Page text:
Mexican museum a Mormon legacy

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Traditional dress worn by women during celebrations in the 20th-century Mexico on display at the Museum of Mormon Mexican History. (Dani Ruiz)
Traditional dress worn by women during celebrations in the 20th-century Mexico on display at the Museum of Mormon Mexican History. (Dani Ruiz)

One man’s passion to collect the history of the first Mormon Mexicans in the LDS Church and share it with the world has brought about the Mormon Mexican Museum in Provo.

Fernando Gomez followed the legacy of his aunt Consuelo Gomez Gonzalez and collected hundreds of artifacts and accounts of his ancestors who joined the Church in the late 1800s. His dream came true when he opened the Museum of Mormon Mexican History in Provo in 2011.

“Fernando’s aunt Consuelo was the original curator of the museum,” said James Mitchell, Fernando Gomez’s grandson-in-law, who helps with the museum. “She gathered all of the history first, and then after a successful career in technology, Fernando followed suit. When people in the Mexican community heard about his efforts, donations and new stuff for the museum came flooding in.”

The exhibit details the history of the Church starting in Mexico. A whole room is dedicated to the timeline of the conversion of Mexican Saints. Visitors can also see sacrament trays and cups from the 1930s, original newspapers from that time and one of the first genealogy books. Traditional dresses worn by Mexican Saints were also donated. They show how the Saints dressed daily or at celebration.

One particular story that sticks out to visitors is the story of the translation of the Book of Mormon into Spanish.

“The first missionaries in Mexico were told by Brigham Young to ‘scout out the land,'” Mitchell said. “They didn’t even have a Spanish Book of Mormon yet; they weren’t having any luck.”

Meliton Gonzalez Trejo was a well-educated military student who held high prestige in his community in Spain. He had many questions about religion. As he investigated religion and God, his studies held no answers. He was inspired to go to the Rocky Mountains, and in a dream he saw that he needed to find Brigham Young. Because of his education, and by following the Spirit, Trejo translated the Book of Mormon into Spanish with Daniel W. Jones and James Zebulon Stewart.

“At the museum people get to learn things they don’t usually hear in a Church lesson about pioneers or the early beginnings of the Church,” Mitchell said.

One visitor, Mary Moronelli, from Uruguay, was visiting Utah for a wedding when she passed the museum and decided to stop by.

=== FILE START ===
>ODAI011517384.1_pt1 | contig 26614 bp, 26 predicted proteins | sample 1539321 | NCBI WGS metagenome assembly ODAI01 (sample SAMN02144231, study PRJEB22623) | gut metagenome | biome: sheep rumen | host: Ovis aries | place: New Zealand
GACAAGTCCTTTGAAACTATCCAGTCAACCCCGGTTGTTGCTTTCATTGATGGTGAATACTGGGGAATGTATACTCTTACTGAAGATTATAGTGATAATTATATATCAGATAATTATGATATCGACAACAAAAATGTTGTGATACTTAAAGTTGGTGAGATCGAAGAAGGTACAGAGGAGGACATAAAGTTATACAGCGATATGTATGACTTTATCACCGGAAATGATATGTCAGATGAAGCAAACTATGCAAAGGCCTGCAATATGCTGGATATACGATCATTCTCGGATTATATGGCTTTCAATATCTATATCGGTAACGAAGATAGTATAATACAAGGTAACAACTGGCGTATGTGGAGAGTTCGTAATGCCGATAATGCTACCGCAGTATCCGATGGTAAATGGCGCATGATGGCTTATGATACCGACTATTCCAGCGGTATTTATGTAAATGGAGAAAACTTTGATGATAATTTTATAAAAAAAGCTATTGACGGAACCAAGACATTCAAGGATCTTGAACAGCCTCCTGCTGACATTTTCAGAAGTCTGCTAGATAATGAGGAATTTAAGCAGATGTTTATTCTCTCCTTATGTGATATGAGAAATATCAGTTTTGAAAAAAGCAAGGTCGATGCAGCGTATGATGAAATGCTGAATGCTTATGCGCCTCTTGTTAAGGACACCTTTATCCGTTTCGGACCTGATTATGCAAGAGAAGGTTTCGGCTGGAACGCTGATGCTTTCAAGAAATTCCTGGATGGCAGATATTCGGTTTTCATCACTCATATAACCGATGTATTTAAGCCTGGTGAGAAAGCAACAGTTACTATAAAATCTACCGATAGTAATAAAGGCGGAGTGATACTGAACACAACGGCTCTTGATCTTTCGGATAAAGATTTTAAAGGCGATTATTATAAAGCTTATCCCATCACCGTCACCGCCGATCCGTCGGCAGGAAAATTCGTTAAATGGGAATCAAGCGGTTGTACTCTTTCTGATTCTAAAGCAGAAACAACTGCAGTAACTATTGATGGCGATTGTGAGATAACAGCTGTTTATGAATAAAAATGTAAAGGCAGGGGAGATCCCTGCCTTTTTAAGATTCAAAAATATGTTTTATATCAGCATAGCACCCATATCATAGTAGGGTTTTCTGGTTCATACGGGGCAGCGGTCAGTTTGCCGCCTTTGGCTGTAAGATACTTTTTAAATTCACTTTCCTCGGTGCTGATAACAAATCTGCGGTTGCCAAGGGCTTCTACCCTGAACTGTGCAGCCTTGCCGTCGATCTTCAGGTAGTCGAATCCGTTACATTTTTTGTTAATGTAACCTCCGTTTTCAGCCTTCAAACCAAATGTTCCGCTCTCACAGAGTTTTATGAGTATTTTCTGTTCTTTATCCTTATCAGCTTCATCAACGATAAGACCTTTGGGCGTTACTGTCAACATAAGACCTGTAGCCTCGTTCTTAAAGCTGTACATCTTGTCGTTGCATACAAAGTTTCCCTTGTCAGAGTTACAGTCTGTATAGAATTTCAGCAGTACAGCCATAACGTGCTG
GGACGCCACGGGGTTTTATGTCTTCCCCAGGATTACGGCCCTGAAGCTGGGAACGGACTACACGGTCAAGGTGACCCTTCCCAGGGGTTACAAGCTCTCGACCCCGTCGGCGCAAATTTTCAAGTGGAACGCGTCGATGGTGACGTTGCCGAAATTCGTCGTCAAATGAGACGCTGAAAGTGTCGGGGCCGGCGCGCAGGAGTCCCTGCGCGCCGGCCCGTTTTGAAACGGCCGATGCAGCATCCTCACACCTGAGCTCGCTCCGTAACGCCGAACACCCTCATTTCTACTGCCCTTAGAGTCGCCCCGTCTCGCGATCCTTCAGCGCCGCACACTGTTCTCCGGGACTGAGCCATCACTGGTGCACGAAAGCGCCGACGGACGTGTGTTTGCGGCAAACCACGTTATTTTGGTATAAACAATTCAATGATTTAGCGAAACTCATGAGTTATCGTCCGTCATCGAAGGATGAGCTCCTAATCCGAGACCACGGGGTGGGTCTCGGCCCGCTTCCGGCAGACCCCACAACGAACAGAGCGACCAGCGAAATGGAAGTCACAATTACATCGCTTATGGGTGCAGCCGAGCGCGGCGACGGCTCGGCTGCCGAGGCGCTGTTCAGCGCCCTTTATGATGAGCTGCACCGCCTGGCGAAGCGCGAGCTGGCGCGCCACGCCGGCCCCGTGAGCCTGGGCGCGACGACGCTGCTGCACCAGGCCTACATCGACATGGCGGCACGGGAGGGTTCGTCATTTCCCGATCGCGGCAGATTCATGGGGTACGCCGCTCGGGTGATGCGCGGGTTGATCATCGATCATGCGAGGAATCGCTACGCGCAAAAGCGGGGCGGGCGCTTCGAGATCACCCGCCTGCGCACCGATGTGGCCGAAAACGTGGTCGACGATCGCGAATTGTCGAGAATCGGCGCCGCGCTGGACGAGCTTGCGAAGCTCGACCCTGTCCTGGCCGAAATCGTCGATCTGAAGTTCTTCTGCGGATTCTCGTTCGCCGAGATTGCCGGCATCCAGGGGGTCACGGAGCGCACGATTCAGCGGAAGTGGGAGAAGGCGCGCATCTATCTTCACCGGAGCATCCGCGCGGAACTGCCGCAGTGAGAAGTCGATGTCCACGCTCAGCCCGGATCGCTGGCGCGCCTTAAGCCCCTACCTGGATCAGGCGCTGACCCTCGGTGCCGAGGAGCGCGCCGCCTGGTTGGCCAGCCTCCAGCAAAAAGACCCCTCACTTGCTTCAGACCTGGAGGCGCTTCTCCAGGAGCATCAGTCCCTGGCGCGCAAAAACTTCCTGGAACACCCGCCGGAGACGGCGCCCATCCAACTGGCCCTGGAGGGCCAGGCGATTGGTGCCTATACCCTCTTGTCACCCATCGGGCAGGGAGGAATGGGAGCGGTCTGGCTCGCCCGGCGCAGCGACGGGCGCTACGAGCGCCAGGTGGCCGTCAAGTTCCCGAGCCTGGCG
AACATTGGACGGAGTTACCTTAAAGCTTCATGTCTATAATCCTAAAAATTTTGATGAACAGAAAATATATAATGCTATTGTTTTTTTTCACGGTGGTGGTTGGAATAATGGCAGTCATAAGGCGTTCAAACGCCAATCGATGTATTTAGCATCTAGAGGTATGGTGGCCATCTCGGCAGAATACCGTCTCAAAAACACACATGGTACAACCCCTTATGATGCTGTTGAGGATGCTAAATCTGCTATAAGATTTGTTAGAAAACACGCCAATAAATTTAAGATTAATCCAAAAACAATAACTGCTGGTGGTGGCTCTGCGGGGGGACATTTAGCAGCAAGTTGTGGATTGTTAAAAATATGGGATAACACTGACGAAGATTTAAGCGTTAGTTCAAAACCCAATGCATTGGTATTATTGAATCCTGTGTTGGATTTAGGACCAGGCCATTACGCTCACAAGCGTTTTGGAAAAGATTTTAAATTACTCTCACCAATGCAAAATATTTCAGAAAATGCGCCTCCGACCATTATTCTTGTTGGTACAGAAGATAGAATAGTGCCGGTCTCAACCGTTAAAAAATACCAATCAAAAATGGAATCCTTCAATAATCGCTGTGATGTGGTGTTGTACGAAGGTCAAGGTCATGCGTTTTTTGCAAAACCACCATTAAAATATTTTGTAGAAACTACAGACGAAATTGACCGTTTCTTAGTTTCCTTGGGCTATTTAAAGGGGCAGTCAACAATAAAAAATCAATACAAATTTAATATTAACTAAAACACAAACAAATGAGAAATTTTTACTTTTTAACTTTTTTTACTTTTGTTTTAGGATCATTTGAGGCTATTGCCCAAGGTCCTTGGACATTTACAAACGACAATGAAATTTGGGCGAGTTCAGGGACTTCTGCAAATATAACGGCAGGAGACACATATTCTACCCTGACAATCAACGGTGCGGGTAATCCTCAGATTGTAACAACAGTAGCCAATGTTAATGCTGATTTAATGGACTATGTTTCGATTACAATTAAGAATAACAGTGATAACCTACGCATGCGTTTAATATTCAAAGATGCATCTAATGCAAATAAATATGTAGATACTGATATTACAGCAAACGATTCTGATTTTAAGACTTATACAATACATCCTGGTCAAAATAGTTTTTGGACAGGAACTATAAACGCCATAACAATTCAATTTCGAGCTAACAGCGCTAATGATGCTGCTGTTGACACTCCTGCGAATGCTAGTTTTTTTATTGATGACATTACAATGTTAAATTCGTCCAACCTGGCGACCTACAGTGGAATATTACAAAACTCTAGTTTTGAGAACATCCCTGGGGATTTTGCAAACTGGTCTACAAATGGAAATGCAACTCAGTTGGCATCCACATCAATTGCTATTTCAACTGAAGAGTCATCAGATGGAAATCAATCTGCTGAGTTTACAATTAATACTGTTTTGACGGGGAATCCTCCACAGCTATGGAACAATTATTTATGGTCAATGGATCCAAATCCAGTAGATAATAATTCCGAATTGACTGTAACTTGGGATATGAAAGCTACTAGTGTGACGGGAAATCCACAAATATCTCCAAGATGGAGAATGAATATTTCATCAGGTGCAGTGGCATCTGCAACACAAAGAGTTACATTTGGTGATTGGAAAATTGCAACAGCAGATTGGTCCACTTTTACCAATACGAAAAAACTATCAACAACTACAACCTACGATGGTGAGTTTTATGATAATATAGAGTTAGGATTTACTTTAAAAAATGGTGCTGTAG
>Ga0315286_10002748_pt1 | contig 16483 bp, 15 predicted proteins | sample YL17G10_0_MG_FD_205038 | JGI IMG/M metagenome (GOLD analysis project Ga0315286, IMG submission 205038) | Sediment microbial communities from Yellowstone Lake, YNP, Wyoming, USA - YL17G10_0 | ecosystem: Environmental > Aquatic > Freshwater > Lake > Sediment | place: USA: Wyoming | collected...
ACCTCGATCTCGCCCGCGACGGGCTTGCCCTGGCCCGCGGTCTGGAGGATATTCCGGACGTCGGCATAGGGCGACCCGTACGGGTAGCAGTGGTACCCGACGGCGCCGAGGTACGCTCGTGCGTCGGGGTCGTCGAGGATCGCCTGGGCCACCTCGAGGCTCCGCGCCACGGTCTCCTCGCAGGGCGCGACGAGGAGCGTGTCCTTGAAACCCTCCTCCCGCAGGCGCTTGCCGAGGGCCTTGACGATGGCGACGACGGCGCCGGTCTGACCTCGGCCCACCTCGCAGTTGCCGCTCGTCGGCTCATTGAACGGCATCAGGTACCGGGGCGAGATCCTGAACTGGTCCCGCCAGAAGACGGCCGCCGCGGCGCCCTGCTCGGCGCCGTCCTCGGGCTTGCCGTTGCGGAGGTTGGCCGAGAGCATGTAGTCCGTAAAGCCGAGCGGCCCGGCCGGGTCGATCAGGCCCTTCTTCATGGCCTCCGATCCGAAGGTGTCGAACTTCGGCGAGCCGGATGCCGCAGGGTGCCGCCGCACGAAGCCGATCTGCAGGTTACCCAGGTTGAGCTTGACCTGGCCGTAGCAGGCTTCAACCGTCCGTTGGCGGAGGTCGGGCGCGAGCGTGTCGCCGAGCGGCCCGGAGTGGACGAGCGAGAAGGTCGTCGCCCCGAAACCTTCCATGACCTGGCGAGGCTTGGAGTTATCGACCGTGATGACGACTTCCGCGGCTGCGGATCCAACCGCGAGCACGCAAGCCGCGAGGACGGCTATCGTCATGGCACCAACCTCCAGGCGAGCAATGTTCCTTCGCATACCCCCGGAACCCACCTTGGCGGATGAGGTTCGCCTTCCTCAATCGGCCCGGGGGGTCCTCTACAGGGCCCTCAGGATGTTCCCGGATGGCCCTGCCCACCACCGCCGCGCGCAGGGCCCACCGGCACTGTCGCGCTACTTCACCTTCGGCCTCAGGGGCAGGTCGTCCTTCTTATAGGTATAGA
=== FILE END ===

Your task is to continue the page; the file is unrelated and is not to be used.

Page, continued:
“I always wondered how the Church grew in Mexico,” Moronelli said through a translator. “I thought the Church started in the U.S. and went to South America and worked its way up. I had no idea it spread from the U.S. to Mexico first. It was a spiritual experience to learn that. I’m so glad I stopped by.”

The museum is a great educational experience for people who don’t know a lot about the growth of the Church in other countries.

Sacrament tables and trays from 1930 are just a few of the many artifacts on display in the Museum of Mormon Mexican History. (Dani Ruiz)
Sacrament tables and trays from 1930 are just a few of the many artifacts on display in the Museum of Mormon Mexican History. (Dani Ruiz)

“I think these museums are great for people to see,” said Sarah Hall, a BYU student from Del Rio, Texas, who grew up surrounded by Hispanic culture. “Because if you go to a regular Church history museum you might just see things about the original pioneers who crossed the plains. But in a sense the history of the Latin culture is about pioneers as well. The first members in Mexico who started branches have their own history of being pioneers, even though you don’t see them as the typical ‘1847’ pioneers.”

The museum isn’t just for Mexican-American Mormons who want to know more about their heritage. It’s for anyone who wants to see the roots and growth of the gospel to other peoples and cultures. Spanish teachers at BYU have encouraged students to visit the museum for class assignments and experiences.

“I gave a tour to a girl who found a name of one of her ancestors in our exhibit,” Mitchell said. “She went home and did research. She found out that her family was one of the first Mormon families to live in Mexico. It’s cool how this museum can connect people to their own family history.”

Connecting people to the gospel and its growth and history is the exact goal Gomez had for the museum.  The museum is a success among Spanish-speaking people in the area and returned missionaries.

“We unite the past with the present in order to strengthen the gospel bonds of the Restoration,” Gomez said.

The museum is free to the public and is open Tuesday–Friday from 2 to 6 p.m. and on Saturdays from 10 a.m. to 6 p.m.. For more information, call 801-830-1468 or visit the museum on 1501 N. Canyon Road in Provo.

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